Different soil types have different water holding capacities. For example, coarse soils, such as sands and sandy loam, have relatively large pores when compared to a finer textured soil such as clay. Fine soils, like clays or clay loams, have small mineral particles and very small pores. Having a larger number of small pores means that a fine textured soil can hold more water than a coarse textured soil. When the soil profile is at field capacity, plants use water at the maximum rate. As the water content of the soil drops, plants are less able to extract the water.

Residue cover

The residue cover has a significant impact on the evaporation of water from the soil surface. Tillage increases the exposed surface area of the soil, which increases evaporation and runoff, and may reduce water infiltration because of compaction in the tillage process. Through research, it has been found that the plots with residue on the soil surface could save 3-4 inches of irrigation as compared to bare soil (University of Nebraska).

How do I calculate ET?

Crop Evapotranspiration (ETc) can be estimated using a two-step approach to determine the crop-specific water use (ETc) as per the following equation:

ETc =  ETref  x  Kc (Equation 3) 

Where ETref is the reference evapotranspiration - which is the evapotranspiration from a reference crop (grass or alfalfa) - and Kc is the crop coefficient. Kc varies by crop development stage. Crop coefficient values for corn and soybean are presented in Table 1. The Kc values for other common crops grown in Minnesota can be found at

Table 1. Mean crop coefficients (Kc) for corn and soybean in Minnesota for use with alfalfa reference ET.

Days after planting Corn Soybean
10 0.19 0.23
20 0.22 0.33
30 0.33 0.53
40 0.53 0.77
50 0.79 0.94
60 1.00 0.97
70 0.99 0.89
80 0.97 0.59
90 0.94 0.29
100 0.89 0.14
110 0.82 0.09
120 0.72 0.06
130 0.58
140 0.40
150 0.17

Kc numbers are adapted from ASCE manual 70 and were adjusted based on the following assumption: Assumes full cover at 60 and 54 days after planting for corn, and beans respectively.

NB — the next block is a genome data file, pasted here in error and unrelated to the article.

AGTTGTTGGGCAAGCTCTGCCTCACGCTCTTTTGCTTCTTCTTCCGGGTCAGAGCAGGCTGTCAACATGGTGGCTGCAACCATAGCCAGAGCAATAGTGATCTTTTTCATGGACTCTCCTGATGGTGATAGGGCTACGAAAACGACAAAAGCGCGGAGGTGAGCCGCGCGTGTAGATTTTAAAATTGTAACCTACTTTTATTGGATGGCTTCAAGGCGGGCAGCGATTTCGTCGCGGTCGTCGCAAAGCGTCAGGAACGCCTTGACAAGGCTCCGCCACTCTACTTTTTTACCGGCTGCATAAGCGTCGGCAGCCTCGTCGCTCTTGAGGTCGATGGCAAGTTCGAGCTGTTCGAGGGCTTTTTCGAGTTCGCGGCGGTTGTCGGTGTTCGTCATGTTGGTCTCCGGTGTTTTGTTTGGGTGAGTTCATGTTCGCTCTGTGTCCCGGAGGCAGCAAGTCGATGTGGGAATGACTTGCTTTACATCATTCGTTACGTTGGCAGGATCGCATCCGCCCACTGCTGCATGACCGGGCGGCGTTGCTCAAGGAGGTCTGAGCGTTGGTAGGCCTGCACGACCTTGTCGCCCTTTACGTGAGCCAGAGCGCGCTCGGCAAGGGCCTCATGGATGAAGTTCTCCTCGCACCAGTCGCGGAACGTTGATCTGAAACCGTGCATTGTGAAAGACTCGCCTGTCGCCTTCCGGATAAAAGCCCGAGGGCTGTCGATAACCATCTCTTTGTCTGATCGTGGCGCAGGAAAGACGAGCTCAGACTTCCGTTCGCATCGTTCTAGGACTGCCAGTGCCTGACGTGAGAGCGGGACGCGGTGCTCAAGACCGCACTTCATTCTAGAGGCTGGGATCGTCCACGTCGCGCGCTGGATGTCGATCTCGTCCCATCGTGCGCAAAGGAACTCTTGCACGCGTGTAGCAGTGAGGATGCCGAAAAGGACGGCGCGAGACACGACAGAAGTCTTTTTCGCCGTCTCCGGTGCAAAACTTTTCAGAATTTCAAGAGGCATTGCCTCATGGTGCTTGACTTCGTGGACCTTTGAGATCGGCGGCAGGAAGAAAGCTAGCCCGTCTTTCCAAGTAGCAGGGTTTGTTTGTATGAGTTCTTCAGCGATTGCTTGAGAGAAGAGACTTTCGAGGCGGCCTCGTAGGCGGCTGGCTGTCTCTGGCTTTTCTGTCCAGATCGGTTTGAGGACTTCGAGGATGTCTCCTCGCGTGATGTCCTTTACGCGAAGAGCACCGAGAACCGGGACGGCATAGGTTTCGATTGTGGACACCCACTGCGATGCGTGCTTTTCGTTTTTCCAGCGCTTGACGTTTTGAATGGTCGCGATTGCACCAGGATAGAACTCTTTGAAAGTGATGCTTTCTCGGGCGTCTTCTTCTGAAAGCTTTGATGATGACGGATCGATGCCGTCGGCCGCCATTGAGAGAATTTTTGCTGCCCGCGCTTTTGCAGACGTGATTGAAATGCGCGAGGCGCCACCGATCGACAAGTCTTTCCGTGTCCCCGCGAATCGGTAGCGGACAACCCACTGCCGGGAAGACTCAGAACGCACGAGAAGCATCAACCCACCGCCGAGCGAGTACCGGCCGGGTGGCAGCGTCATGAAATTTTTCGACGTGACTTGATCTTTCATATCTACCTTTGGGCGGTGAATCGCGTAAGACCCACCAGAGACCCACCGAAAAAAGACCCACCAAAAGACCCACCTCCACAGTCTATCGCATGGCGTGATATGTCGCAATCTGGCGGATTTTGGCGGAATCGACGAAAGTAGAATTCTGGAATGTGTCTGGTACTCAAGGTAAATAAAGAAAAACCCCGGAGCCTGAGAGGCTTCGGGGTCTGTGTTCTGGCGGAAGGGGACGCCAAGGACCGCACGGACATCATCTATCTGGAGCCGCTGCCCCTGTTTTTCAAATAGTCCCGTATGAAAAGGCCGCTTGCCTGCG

Alfalfa-reference and grass-reference evapotranspiration (ETref) are calculated using the standardized Penman-Monteith equation. Climate variables measured by a weather station are used as input data to calculate ETref. Climatic data included are air temperatures, solar radiation, humidity and wind.

Tools for reference ET:
  1. Central MN and Dakota County weather stations
  2. UW Ag weather for southeast MN

When to stop irrigating?

Determining the amount and timing of the last few irrigations of the season is one of the most critical water management decisions. Discontinuing too early in the season to save water or reduce pumping costs could mean a much greater reduction in yield returns than the cost of pumping. On the other hand, irrigating right up to crop maturity may mean using 1 to 3 inches more irrigation water than necessary.

The two basic irrigation water management strategies that an operator should keep in mind when predicting the last irrigation are:
  1. To provide adequate soil moisture in the root zone to carry the crop to maturity without reducing yields.
  2. To deplete the soil moisture farther than normal (i.e., 60-70% of available water can be depleted at maturity) when nearing maturity. This will minimize irrigation water supply needs, fuel and labor for the season and allow the off-season precipitation to recharge the soil profile.
Approximate water use or ET by crop to reach maturity is presented in Table 2. Details of how to calculate irrigation requirements using this table are provided in

Table 3. Estimated normal water requirements for corn (95 RM) and soybeans between various growth stages and maturity in Minnesota.
Growth stage Water use (ET) to maturity
Blister (R2) 7.0-7.5
Milk (R3) 4.8-5.3
Dough (R4) 3.2-3.6
Beginning dent (R4.7) 2.1-2.4
Full dent (R5) 1.6-1.8
1/2 Milk line (R5.5) 0.9-1.2
Full flowering (R2) 6.8-7.6
Full pod (R4) 4.0-4.8
Beginning seed (R5) 2.7-3.3
Full seed (R6) 1.0-1.4
Beginning maturity (R7) 0.4-0.7